by Mark Larson | February 22, 2010
Throughout my career in consulting and teaching, I have included the subject of procrastination in my various course outlines, syllabi and workshop agendas. Having taught writing, speech and group communication, as well as job search workshops, the topic was always apropos. When have I met individually with clients in the past, the subject frequently came up. At Capella, with milestone deadlines looming, our learners often ask why they procrastinate. Alternatively, as advisors, we sometimes confront learners about their progress on their dissertations and try to determine if procrastination is a significant barrier.
I suppose a disclaimer is in order at this point in my writing. At the AskDoctoralAdvising blog we have a schedule for contributors and I have chosen to submit my post on the fourth Monday of the month. So here it is 6:15pm CST on Monday, February 22nd and I am just now tackling my monthly assignment. (By the way, my day ends at 7:30, so I have about 75 minutes to write this before I sign out for the day. Do you think there may be some procrastination going on?
Since procrastination is a subject far too large to tackle in a short blog post, I decided to write only about one of the many causes. In my case, the reason I usually wait to do something is that I cannot settle on a single topic about which to write. I experience this whether I am choosing ceramic tile for a bathroom remodel or shopping for a water filter (I visited Home Depot, Lowes, Target and Sears before I settled on a Pur faucet filter.) I know I spent nearly as much in gas and wear and tear on my car than the cost of the filter, but I digress.)
This is all quite puzzling to me, as I am a fervent believer in “just do it!” Yet, I suffer from something that many of my learners do – possibilities paralysis. Some learners cannot settle on a topic and a basic research question because in their research they uncover additional interesting avenues to explore. Each new wrinkle excites them and they continue to uncover even more possibilities. Rather than finalizing their choice and pursuing it, they continue to search.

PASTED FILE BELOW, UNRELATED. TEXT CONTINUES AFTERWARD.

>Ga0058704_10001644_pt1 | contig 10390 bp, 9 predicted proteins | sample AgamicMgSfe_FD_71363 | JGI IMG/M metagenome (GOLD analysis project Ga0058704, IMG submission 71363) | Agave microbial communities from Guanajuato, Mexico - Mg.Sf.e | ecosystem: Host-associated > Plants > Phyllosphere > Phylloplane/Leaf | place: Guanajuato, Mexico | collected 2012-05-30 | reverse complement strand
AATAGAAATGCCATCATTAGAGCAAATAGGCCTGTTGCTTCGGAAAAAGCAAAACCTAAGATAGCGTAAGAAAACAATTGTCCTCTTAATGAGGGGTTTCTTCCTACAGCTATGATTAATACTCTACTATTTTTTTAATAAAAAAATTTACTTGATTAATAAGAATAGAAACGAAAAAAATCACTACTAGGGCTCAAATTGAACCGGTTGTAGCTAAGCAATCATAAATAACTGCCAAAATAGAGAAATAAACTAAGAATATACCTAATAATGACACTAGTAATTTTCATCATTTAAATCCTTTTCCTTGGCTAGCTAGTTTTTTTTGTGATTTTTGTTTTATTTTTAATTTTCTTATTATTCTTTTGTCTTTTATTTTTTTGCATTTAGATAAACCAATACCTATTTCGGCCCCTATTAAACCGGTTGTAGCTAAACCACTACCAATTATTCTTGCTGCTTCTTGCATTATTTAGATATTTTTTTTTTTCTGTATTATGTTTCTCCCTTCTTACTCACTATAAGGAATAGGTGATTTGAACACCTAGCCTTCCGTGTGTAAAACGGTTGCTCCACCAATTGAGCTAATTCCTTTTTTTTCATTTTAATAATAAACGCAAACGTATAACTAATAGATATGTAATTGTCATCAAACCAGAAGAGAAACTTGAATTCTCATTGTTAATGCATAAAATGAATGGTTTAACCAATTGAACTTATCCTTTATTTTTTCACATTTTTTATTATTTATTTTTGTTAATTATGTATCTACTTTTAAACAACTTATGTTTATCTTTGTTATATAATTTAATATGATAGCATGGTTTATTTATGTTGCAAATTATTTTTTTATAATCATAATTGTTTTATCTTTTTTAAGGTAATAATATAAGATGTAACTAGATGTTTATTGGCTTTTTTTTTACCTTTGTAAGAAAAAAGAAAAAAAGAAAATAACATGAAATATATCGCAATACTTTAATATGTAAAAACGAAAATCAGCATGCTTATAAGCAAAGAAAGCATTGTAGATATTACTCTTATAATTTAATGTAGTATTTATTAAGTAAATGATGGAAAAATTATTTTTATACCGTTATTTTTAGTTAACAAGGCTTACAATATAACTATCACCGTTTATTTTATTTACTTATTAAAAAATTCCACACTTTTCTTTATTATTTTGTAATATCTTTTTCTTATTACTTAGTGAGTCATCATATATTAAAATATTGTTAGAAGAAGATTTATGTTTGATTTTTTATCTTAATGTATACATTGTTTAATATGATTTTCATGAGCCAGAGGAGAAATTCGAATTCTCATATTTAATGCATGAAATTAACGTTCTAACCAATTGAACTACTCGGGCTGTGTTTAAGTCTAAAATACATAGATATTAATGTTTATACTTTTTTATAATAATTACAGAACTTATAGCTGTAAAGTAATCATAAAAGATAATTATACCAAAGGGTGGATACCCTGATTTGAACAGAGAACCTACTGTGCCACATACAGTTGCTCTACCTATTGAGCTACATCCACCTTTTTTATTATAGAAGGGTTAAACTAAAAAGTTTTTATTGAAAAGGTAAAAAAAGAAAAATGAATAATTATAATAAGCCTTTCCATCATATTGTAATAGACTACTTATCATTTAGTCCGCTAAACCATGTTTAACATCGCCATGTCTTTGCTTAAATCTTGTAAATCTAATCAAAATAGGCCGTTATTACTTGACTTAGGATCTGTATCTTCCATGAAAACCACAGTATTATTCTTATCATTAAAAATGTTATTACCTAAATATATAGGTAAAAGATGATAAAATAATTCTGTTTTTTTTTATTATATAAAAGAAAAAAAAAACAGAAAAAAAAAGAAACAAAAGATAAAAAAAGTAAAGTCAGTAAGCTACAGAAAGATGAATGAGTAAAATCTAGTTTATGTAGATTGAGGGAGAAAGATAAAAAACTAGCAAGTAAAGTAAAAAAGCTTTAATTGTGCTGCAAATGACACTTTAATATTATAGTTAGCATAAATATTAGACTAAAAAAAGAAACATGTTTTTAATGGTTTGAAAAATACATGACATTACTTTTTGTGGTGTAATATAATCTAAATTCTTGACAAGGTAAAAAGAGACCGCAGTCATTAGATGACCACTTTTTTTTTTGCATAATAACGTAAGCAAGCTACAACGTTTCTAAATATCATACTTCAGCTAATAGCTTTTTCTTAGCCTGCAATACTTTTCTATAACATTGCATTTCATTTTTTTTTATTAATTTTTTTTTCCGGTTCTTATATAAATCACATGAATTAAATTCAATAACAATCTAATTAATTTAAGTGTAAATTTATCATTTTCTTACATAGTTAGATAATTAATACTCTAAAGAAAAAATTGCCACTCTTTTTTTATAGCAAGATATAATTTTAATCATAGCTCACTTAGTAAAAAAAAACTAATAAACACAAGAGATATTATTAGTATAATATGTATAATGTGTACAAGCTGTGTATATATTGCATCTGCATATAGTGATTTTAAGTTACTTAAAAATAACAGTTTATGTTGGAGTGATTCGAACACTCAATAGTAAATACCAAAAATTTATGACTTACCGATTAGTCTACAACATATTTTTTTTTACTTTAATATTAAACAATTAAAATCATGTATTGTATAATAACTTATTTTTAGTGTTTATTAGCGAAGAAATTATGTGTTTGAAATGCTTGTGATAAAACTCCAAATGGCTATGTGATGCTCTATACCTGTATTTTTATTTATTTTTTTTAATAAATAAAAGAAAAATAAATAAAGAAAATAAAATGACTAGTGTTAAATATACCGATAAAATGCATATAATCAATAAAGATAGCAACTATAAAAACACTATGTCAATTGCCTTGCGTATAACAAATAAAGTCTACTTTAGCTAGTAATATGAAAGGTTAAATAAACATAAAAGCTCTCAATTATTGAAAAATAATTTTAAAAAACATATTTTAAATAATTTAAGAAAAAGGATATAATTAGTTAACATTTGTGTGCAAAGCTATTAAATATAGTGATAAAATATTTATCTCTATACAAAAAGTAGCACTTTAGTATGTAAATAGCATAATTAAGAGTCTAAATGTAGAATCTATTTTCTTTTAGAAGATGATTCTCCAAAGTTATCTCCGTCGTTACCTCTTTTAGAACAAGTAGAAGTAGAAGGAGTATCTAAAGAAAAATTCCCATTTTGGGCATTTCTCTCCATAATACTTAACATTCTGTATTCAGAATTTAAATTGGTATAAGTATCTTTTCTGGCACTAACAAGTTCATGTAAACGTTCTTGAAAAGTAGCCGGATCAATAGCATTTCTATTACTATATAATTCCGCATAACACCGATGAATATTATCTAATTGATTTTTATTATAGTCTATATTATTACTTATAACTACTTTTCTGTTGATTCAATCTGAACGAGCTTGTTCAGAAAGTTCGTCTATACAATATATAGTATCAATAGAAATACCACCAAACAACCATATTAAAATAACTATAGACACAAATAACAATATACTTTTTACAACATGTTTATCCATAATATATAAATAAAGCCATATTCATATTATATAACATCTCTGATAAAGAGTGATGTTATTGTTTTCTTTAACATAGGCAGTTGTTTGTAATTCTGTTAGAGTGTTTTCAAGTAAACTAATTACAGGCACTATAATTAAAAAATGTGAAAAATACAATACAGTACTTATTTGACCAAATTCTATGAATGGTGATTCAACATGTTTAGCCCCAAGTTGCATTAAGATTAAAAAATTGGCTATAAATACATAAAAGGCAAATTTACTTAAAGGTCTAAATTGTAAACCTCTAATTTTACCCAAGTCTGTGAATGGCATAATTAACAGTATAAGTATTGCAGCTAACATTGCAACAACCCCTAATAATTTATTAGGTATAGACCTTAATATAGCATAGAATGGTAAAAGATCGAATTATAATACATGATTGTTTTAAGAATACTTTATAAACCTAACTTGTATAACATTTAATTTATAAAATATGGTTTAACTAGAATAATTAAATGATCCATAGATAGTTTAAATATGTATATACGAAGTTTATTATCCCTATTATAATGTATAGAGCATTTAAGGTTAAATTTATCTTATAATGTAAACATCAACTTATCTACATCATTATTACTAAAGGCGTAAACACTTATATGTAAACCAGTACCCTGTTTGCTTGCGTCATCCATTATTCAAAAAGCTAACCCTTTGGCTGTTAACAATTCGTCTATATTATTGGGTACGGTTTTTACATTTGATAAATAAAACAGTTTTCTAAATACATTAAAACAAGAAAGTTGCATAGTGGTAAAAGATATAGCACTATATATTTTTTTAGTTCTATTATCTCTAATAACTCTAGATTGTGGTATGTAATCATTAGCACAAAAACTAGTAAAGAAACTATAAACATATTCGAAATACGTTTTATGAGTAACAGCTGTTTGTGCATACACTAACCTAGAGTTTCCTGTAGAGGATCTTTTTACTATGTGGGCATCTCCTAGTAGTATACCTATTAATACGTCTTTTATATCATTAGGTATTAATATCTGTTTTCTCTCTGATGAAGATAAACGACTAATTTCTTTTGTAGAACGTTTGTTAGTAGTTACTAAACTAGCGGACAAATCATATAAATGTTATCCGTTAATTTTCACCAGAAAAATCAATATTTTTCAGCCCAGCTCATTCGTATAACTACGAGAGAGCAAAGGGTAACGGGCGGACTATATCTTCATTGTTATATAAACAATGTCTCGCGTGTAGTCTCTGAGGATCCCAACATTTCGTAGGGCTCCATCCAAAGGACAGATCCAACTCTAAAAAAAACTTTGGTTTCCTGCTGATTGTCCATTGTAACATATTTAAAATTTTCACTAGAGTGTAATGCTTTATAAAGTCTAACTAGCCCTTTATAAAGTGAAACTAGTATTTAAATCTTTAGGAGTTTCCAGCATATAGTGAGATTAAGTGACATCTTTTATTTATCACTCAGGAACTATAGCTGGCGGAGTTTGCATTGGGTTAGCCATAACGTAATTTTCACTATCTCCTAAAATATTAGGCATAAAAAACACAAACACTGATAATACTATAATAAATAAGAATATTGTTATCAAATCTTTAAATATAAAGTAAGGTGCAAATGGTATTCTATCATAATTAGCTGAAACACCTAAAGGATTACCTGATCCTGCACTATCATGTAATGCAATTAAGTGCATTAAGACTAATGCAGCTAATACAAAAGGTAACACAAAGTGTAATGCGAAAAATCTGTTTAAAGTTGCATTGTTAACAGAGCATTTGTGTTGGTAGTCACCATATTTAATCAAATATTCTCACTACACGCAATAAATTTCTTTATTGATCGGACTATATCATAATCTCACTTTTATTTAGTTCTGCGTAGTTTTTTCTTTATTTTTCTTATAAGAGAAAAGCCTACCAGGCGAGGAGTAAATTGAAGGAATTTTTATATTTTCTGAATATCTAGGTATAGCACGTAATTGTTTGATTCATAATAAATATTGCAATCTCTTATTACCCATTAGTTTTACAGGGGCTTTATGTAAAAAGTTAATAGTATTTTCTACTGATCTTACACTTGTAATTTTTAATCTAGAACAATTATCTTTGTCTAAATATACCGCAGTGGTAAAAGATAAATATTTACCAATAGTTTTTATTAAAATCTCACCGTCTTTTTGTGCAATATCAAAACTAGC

Think about your own work habits. Have you hesitated to submit your MRF* because you cannot settle on a topic? Do you claim that you do not have long blocks of time for uninterrupted writing and thus cannot your ideas down on paper? Are you still exploring ideas even as you are in your third quarter of dissertation?
As corny as it sounds, the best way to tackle procrastination is to make a decision, then sit at the keyboard and write. If you have a spare 20 minutes, then write for 20 minutes. A writer friend of mine was very disciplined and placed himself in front of his PC every day for 4 hours, from 8am to noon. He often deleted much of what he wrote, but he managed to make slow, steady progress. The result was definitely measurable – he published three novels after he turned 70!
Submitting drafts and receiving feedback is basic to the dissertation process. With all of the steps required, the approvals needed and the level of scholarship required, it is expected that give and take be part of the journey. The only way to find out if a topic will be accepted is to present it to the mentor.
Once learners become comfortable with the process, the path becomes much smoother. Nobody expects learners to do perfect work along the way. Learners are like novices or apprentices who are learning the craft from the masters. It is not unusual to have a few false starts before making significant progress.
Therefore, it comes down to simple, basic advice: do a little each day, be open to critical feedback, and continue to make revisions until your work is approved.
I guess there is little time to get feedback on this post before the publishing deadline, but rest assured I will be rewriting and revising until the bewitching hour – 30 minutes from now!
*The MRF or Methodology Review Form is used in the Harold Abel School of Psychology as a preliminary proposal. It is completed prior to the proposal and is reviewed at several levels.